Instead, I made this teaser trailer. Any and all feedback is welcome so please don't hesitate to tell me what you think. Thanks!


Anthony Jones's Shortcut to Being an Amazing Artist

If you're trying to improve your skills, watch this video by artist Anthony Jones:

Here are some screen shots that summarize his point:

Go to Jones's YouTube page for another great video called "How to Study Like a Creative Artist, Effectively."

Boulet's Watercoloring Technique

If there's something I would've paid money to know is the specific thinking and approach that Boulet uses for his watercolors.

I LOVE this stuff! It has such a beauty, richness and depth to it.

Boulet has posted numerous time-lapse videos of himself painting but it's not possible to see exactly how he does it. I must not have been the only one wondering because he's finally posted a video that not only explains the various types of water-based paints but summarizes his approach to "l'aquarelle" with the succinct term "La Gougoutte" or "L'il Drop."

This is "the secret" to Boulet's watercoloring success for FREE! AND the video has an English translation!

I tried this approach recently while painting my webisodes and it helped tremendously.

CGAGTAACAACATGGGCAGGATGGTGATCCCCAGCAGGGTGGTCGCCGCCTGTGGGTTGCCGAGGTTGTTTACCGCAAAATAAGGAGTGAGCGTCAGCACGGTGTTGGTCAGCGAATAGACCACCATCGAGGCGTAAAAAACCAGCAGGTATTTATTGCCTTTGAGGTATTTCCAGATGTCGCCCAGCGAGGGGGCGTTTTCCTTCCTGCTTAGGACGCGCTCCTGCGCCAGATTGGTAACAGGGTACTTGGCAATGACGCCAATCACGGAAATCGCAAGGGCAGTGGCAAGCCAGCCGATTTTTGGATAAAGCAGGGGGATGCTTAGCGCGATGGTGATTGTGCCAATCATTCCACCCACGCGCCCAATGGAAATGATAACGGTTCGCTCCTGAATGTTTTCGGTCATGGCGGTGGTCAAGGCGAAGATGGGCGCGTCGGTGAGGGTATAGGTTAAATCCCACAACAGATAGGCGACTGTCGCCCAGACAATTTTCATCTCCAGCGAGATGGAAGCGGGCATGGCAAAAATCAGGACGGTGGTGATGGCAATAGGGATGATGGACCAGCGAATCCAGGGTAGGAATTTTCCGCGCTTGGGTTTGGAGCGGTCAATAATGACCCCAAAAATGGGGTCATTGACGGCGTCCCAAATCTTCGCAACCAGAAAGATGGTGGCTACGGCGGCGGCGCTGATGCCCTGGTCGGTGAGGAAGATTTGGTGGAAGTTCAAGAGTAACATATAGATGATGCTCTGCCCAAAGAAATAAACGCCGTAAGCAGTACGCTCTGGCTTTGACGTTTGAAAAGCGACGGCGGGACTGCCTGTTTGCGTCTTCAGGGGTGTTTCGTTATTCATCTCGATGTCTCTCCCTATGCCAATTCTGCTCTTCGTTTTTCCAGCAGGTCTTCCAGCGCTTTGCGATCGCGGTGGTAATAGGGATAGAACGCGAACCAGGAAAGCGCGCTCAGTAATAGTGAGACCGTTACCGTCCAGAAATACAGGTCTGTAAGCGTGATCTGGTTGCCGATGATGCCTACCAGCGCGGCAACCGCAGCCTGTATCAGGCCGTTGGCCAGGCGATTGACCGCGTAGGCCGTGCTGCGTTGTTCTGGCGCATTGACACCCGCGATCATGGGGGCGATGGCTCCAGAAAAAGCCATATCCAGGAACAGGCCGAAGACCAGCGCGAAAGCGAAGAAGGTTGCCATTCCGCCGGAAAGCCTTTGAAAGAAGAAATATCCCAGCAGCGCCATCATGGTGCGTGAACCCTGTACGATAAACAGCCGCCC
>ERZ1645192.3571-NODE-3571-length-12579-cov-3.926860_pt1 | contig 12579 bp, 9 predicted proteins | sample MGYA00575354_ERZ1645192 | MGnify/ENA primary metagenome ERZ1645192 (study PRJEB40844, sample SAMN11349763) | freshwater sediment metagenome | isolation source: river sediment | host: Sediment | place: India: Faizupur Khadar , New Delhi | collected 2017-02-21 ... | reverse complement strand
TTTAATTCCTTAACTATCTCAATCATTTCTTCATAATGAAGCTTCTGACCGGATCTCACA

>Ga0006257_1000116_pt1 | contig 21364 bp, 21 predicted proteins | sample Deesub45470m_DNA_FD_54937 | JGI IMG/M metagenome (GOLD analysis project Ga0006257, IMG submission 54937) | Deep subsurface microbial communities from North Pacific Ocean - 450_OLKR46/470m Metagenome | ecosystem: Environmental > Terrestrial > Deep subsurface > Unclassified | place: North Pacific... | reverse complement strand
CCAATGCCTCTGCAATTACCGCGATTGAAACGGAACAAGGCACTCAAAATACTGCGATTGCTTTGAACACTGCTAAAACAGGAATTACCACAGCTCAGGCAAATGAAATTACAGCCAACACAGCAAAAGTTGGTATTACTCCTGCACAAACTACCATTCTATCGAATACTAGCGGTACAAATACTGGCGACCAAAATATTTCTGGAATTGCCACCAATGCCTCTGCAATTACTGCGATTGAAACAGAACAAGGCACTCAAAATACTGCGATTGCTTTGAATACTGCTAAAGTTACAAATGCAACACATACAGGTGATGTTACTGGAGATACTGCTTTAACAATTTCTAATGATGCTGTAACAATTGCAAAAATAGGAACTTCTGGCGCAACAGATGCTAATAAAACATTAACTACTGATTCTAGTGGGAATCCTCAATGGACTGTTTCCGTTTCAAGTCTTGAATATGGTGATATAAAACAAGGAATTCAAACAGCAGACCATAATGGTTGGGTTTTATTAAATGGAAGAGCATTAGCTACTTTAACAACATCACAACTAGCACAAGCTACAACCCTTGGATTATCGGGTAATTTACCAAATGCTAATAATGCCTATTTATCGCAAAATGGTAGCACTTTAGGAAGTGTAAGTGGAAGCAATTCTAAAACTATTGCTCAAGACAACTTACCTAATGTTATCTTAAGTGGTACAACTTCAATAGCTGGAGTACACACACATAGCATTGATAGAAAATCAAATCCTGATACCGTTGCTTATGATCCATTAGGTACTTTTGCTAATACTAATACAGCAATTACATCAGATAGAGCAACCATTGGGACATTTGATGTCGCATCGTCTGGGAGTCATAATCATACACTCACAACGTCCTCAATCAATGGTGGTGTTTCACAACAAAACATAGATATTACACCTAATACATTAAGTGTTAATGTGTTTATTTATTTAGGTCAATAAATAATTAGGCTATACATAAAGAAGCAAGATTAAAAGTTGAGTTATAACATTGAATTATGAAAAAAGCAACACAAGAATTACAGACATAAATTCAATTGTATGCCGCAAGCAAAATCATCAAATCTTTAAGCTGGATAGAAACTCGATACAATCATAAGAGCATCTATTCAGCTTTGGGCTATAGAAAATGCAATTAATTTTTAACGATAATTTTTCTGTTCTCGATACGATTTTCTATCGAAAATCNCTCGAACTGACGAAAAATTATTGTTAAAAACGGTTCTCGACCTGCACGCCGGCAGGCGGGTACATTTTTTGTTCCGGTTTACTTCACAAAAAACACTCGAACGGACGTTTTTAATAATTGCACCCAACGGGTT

If you've struggled with watercoloring and are interested in a doable method, I recommend you watch Boulet's video.

Major Project Pivot

I've had my eye flare up with chronic conjunctivitis (pink eye.) I've had trouble sleeping. I've felt anxious and stressed.

All because of my concerns about completing Adult Toy Story in a timely manner.

I recently came to the conclusion that despite my best efforts, completing ATS in less than TWO years was simply not going to happen. Now that I recently turned 46-years-old, I can't justify waiting that long to get my work out into the world.

So I decided to pivot.

Once the pivot decision was made, the stress and anxiety subsided. The pivot felt right.

I have a tough dual goal: to get work out into the world and to improve my drawing, animating and storytelling skills.